Sunday 14 August 2011

Tips for a Writer Wrangler: Advice for Family and Friends of Writers

Writer Wrangler (N): someone who has voluntarily, or involuntarily, come into possession of a writer

By Katy Wyton,
Guest Blogger

In the summer of 2005, I was just a poor, unsuspecting 13 year-old. I had two older sisters who doted on me, and spent their 'hard-earned' money on me. Then it happened: my eldest sister became infected with the sickness known as "Writing". Of course, my parents took her straight to the library, where they ran a number of tests, and eventually diagnosed her as a "Novelist". It was the news we had been dreading, but somewhere deep down I'd known this was coming: she buys me a book. Every. Single. Christmas.

Since then, my life has changed. My social life has vanished, as I now spend all my time listening to her telling me stories, other people's stories and eve ideas for new stories.
I now live my life by a series of well-strategised rules. These have taken my six years to perfect. I hope that by sharing them with you, I can save others from the same fate.

Tip #1 Symptoms

It is important to spot your Writer early; this will give you the best chance of controlling the situation. There are several signs to look out for:

  • carrying a notebook on their person. At. All. Times.
  • phrases such as 'I've had this idea,' and 'I've been thinking'.
  • the woman behind the desk in the children's/sci-fi/historical fiction department of the bookstore knows them by name
  • phone conversations no longer starting with a query as to your general welfare, but with "Hey, have you had a chance to read it yet?"
  • an unhealthy knowledge of publishing trends (you will know this has happened when you no longer recognise any of the authors/books they are talking about)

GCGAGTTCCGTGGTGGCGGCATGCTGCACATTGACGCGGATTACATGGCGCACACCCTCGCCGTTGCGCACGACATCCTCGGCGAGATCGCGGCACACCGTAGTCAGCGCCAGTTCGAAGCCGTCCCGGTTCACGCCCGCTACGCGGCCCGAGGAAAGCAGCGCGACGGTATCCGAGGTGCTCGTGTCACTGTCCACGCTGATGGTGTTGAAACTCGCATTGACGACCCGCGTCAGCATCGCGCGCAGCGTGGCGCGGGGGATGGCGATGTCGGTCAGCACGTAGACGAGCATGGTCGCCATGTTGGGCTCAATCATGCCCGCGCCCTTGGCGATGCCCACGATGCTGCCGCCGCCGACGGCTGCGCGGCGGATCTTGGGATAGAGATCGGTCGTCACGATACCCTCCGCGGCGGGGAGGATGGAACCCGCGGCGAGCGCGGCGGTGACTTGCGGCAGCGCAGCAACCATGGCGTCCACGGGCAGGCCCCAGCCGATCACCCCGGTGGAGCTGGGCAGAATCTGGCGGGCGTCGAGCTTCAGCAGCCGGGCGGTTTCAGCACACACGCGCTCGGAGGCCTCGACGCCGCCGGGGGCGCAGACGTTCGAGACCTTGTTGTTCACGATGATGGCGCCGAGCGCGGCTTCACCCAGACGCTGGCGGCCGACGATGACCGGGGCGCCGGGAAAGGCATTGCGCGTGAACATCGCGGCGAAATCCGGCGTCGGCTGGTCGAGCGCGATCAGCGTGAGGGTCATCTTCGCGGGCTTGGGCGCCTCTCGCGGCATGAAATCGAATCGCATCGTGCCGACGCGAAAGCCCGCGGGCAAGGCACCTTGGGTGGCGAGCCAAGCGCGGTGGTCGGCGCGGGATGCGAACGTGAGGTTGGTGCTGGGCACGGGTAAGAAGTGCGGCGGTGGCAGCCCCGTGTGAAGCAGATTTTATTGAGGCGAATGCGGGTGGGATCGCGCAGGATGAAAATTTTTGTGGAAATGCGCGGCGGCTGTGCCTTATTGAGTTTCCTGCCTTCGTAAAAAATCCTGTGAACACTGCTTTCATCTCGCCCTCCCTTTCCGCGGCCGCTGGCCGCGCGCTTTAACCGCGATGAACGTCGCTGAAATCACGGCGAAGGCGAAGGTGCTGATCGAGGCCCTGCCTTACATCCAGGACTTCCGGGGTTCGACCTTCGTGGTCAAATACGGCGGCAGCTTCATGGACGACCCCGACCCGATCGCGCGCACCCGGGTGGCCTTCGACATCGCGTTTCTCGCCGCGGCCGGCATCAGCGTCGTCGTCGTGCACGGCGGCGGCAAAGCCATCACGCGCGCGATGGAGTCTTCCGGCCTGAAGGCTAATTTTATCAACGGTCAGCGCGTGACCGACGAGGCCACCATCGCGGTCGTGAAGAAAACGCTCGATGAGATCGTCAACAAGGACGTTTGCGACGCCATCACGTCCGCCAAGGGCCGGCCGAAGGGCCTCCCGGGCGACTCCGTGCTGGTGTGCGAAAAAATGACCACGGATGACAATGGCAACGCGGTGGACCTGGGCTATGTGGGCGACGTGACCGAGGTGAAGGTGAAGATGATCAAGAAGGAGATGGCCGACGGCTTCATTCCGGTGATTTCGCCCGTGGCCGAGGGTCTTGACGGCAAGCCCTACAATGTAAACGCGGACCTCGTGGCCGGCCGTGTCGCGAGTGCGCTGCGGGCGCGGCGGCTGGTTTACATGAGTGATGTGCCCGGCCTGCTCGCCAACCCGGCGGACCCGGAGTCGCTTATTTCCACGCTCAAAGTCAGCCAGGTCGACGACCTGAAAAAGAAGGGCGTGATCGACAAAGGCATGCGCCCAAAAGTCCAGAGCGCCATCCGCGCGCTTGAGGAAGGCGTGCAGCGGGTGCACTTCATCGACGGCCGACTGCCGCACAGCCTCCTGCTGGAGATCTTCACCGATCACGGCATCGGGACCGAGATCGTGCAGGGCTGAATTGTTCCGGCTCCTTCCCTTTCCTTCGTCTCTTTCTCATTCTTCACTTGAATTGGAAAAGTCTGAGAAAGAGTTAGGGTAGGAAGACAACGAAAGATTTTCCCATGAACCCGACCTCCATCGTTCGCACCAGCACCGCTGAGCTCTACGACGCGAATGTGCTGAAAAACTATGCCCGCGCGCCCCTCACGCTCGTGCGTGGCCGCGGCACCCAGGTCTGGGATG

Should you notice any of these symptoms in a loved one, be warned that their transition into a Writer has most definitely begun, and there is no way for you to stop it. The writer has to want to stop.

Tip #2 Habits

  • You may find your Writer sitting in a dark room talking to themselves. Do not be alarmed; this is normal behaviour. They are most likely talking to their characters. In the event that they should notice your presence in the room, retreat slowly, avoiding eye contact. In the event that they should start shouting at the computer, run.
  • When intoxicated, Writers may become incoherent. It doesn't matter. You probably wouldn't have a clue what they were talking about anyway.
  • You will find that entire walls in the house slowly become inhabited by storyboards, sticky notes and imaginary timelines. It is necessary for your Writer to feel free to decorate thusly. Not doing so can have adverse effects. If you wake up to find that you yourself have also been covered in sticky notes, it is time to call in the professionals.
Tip #3 Caring for your Writer

  • Writers are untamed. It is your responsibility to ensure they appear human at all times. They may need to be forcibly pulled away from their computer to sleep, wash, etc. There are various ways of handling this. If, for example, they are reluctant to come to the dinner table, try laying out a trail of synonyms for them to follow.
  • Get your Writer into a routine. Encourage frequent naps. This will not necessarily benefit the Writer in any way, but should give you some peace and quiet for a few minutes.